Glioma: Grading with MRI and Contrast Enhancement

by Roy Strowd, MD

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    00:01 So after the patient has presented with a certain clinical syndrome, and we're worried this could be a tumor, we want to evaluate that with imaging.

    00:08 And the most common imaging that's performed for patients may begin with a CT, but ends with an MRI of the brain to really characterize that lesion comprehensively.

    00:20 So the second step after clinical presentation is imaging evaluation.

    00:25 What types of imaging do we use? I said CT and MRI.

    00:28 And MRI is really the diagnostic modality of choice, for evaluating gliomas.

    00:33 Conventional MRI will show a mass like lesion in the brain parenchyma in the tissue of the brain, and this should tip us off to think about tumors that arise from the cells in the brain.

    00:44 Astrocytomas, oligodendrogliomas, ependymomas, and others.

    00:49 Contrast enhancement is important.

    00:51 And we'll talk in the next few slides about the benefit of contrast enhancement and evaluating the aggressiveness of tumors.

    00:57 Tumors that are growing more aggressively, enhanced with contrast more avidly, and tumors that are often less aggressive, or of lower grade typically do not enhance or more weakly enhance, more minimally enhanced with contrast.

    01:10 Increasing contrast enhancement is seen as tumors grow from grade II, to III, to grade IV.

    01:17 Let's look at the prevalence of contrast enhancement, and its benefit and value for evaluating a patient or a clinical vignette of a patient who may be presenting with a glioma.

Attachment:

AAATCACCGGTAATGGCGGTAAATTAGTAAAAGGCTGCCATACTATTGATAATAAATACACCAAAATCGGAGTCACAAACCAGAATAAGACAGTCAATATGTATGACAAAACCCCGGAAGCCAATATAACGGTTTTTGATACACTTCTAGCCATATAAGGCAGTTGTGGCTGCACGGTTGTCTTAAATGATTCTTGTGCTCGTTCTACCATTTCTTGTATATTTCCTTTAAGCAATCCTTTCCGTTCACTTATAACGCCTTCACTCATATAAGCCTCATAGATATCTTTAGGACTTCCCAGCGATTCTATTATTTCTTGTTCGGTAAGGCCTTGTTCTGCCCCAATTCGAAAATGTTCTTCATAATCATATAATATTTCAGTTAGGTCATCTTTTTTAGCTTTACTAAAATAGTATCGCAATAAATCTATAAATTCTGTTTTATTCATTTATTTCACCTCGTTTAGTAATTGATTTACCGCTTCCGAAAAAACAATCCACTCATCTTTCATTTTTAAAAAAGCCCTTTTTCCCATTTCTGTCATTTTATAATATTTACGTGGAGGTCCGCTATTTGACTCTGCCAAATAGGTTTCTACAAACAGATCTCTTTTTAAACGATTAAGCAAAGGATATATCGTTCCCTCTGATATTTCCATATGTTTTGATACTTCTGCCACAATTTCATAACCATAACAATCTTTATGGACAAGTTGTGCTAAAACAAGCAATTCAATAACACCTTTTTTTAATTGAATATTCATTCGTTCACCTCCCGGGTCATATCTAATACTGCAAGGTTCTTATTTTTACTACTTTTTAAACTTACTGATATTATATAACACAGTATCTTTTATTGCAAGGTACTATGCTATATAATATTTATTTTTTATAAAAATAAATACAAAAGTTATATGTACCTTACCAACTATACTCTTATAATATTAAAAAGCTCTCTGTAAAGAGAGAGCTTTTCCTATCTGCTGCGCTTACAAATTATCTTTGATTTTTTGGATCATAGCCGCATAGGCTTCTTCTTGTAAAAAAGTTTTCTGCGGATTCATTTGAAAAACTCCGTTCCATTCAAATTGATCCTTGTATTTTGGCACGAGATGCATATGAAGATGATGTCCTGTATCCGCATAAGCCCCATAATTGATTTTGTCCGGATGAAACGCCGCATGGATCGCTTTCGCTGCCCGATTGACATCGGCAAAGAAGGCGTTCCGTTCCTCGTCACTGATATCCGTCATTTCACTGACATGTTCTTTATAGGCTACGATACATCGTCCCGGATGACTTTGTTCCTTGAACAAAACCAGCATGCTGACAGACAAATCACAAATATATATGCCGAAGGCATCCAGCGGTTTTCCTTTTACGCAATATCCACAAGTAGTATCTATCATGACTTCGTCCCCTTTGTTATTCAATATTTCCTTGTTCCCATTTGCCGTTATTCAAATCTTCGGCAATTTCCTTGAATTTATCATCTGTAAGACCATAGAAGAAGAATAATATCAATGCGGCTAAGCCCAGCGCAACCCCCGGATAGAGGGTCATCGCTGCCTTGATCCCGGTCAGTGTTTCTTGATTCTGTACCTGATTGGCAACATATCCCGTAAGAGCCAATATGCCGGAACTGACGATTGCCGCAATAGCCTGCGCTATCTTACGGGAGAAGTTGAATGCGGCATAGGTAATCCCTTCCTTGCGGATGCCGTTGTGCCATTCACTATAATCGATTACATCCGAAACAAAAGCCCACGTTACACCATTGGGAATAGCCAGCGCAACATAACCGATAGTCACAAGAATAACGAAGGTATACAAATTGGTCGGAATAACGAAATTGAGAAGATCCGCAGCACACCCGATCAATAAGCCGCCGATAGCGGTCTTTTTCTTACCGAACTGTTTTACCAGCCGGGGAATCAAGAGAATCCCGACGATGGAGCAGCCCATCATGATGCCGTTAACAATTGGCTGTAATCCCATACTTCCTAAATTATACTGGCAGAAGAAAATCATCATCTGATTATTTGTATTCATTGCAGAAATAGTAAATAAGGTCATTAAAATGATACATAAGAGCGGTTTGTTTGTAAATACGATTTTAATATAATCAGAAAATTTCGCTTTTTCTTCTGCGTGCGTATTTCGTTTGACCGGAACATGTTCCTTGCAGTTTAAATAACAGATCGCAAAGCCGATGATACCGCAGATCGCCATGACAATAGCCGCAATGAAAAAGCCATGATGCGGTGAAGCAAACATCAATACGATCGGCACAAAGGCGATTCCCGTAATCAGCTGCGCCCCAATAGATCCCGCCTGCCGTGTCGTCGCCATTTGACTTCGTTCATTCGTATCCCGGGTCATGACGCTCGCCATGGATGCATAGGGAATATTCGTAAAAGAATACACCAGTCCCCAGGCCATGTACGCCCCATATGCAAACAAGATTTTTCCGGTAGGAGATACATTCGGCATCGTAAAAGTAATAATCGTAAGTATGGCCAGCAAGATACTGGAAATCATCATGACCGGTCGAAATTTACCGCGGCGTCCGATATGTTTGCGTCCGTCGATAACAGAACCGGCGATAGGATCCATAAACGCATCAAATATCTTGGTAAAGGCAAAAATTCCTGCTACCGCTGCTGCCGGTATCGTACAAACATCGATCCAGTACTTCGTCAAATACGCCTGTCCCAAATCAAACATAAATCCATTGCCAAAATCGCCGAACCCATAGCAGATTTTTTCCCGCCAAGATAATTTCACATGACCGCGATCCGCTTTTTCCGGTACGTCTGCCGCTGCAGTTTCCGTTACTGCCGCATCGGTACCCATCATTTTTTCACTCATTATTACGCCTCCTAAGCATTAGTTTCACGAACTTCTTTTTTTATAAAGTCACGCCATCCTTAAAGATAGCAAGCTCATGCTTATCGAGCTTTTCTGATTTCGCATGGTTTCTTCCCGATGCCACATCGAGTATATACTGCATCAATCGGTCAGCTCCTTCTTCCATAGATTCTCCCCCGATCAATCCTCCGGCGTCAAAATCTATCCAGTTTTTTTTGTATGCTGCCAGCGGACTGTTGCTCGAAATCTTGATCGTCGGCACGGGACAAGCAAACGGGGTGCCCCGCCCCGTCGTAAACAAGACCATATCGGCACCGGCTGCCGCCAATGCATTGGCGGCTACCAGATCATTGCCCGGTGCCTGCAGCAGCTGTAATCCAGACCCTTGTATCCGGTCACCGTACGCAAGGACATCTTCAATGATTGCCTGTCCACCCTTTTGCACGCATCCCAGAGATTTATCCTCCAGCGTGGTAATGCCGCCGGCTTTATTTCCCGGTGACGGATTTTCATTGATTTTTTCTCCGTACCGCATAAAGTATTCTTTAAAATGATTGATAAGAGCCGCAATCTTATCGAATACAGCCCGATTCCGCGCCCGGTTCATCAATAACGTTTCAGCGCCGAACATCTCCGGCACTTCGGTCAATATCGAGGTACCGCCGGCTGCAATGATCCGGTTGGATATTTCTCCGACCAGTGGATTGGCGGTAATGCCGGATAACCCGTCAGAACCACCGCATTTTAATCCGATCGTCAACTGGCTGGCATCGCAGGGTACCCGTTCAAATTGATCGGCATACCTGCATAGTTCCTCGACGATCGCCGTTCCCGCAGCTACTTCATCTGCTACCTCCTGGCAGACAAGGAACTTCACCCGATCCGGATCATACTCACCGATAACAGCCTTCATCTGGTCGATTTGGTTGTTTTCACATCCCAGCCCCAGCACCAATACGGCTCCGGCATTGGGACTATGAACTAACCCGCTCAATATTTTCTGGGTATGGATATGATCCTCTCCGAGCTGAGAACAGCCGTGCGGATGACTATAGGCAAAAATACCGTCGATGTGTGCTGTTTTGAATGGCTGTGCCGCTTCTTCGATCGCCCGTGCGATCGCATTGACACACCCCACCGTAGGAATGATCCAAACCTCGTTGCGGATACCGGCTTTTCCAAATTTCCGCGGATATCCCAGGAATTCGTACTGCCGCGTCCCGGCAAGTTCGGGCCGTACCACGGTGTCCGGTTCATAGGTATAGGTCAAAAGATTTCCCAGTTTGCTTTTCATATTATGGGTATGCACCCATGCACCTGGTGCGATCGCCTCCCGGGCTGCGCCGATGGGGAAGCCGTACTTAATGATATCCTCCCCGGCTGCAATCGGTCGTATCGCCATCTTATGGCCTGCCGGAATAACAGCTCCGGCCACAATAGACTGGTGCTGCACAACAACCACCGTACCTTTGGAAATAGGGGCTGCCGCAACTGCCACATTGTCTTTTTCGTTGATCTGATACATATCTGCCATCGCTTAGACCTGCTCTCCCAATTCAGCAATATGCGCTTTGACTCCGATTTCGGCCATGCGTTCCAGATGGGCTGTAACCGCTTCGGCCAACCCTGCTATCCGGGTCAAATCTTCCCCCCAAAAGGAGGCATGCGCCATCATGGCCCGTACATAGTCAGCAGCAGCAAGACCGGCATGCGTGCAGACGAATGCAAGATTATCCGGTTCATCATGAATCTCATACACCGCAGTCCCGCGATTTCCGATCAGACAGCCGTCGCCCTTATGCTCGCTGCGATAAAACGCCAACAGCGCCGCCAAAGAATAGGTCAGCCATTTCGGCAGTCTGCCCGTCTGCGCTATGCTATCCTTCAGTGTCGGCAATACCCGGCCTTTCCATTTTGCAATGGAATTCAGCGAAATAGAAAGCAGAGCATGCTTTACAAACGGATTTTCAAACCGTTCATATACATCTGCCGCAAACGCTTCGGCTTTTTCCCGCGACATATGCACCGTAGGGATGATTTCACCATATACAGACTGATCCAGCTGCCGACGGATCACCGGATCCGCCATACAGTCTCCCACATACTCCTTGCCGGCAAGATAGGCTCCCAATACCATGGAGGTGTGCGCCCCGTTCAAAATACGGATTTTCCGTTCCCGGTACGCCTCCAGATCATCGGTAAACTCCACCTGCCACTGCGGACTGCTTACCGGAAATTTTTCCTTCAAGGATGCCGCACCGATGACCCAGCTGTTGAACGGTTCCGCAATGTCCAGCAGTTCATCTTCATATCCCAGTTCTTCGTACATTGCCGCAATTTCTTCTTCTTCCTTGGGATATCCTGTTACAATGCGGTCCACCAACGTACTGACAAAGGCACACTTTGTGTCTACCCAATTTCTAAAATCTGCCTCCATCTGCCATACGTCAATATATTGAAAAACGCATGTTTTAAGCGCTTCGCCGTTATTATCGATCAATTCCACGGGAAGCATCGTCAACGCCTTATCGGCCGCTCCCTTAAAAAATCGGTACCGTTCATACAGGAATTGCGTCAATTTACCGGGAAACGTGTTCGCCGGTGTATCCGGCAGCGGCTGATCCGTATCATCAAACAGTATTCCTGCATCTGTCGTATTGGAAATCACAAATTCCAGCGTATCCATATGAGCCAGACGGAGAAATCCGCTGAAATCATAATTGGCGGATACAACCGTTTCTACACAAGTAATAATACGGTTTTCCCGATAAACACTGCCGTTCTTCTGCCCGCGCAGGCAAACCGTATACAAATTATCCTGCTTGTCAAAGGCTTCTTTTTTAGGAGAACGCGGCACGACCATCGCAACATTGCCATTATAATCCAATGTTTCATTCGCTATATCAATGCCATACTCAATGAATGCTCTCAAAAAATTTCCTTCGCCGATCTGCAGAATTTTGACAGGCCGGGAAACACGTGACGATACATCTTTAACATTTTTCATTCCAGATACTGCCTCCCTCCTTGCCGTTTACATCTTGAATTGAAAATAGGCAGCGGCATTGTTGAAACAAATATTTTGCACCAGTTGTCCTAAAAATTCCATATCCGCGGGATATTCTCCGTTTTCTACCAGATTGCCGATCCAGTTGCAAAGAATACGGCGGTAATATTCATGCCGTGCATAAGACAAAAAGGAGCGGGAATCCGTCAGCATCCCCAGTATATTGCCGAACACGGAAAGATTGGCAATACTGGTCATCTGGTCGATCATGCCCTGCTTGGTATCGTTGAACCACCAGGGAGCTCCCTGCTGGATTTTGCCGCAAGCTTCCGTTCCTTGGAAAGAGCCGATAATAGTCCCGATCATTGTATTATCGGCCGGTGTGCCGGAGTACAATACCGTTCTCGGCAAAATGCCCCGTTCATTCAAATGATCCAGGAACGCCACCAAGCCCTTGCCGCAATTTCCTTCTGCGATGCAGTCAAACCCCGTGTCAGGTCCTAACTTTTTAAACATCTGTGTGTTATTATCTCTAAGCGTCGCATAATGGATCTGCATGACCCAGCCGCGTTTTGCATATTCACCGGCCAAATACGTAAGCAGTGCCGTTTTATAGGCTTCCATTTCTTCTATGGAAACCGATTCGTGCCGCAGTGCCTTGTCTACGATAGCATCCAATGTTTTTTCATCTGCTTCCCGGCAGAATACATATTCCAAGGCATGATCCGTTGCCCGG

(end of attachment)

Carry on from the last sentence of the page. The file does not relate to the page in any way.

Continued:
01:28 Contrast enhancement.

    01:29 Gadolinium on the scan is present in 96% of glioblastomas.

    01:33 And typically, this is a ring of enhancement, as we saw with our second patient, and second case at the beginning of this lecture.

    01:41 Grade III or Anaplastic gliomas, we only see contrast enhancement in about half of those patients 50 to 60%.

    01:48 So presence of contrast enhancement should tip us off that we could see a higher grade, but we don't see that in all of these grade III or anaplastic gliomas.

    01:57 And then we don't commonly see contrast enhancement for lower-grade gliomas. Only in about 20% of patients.

    02:03 And typically, this is not that ring enhancement pattern, but a more patchy or heterogeneous pattern of contrast enhancement.

    02:10 So let's look at that.

    02:11 Grade I tumors are the least aggressive, the lowest-grade.

    02:15 They're actually uncommon in adults and more common in children.

    02:18 And we'll talk about those in the next couple of slides.

    02:21 They do enhance with contrast, and this defies our rule of increased enhancement with increasing grade because we commonly see avid contrast enhancement for grade I tumors like this pilocytic astrocytoma, of the left optic nerve.

    02:35 Of the infiltrating gliomas, we see that pattern of contrast enhancement.

    02:40 Grade II, low-grade gliomas typically do not enhance.

    02:45 Anaplastic gliomas often homogeneously enhance or have salt and pepper punctate enhancement within the inside of the lesion.

    02:52 And what characterizes glioblastomas is this ring of enhancement and that should tip us off that we're looking likely at a grade IV glioma.

    About the Lecture

    The lecture Glioma: Grading with MRI and Contrast Enhancement by Roy Strowd, MD is from the course CNS Tumors.

    Included Quiz Questions

    1. Low-grade glioma
    2. Glioblastoma
    3. Pilocytic astrocytoma
    4. Anaplastic glioma
    5. Oligodendroglioma
    1. Brain parenchyma
    2. Posterior fossa
    3. Brainstem
    4. Intraventricular space
    5. Foramen magnum

    Author of lecture Glioma: Grading with MRI and Contrast Enhancement

     Roy Strowd, MD

    Roy Strowd, MD

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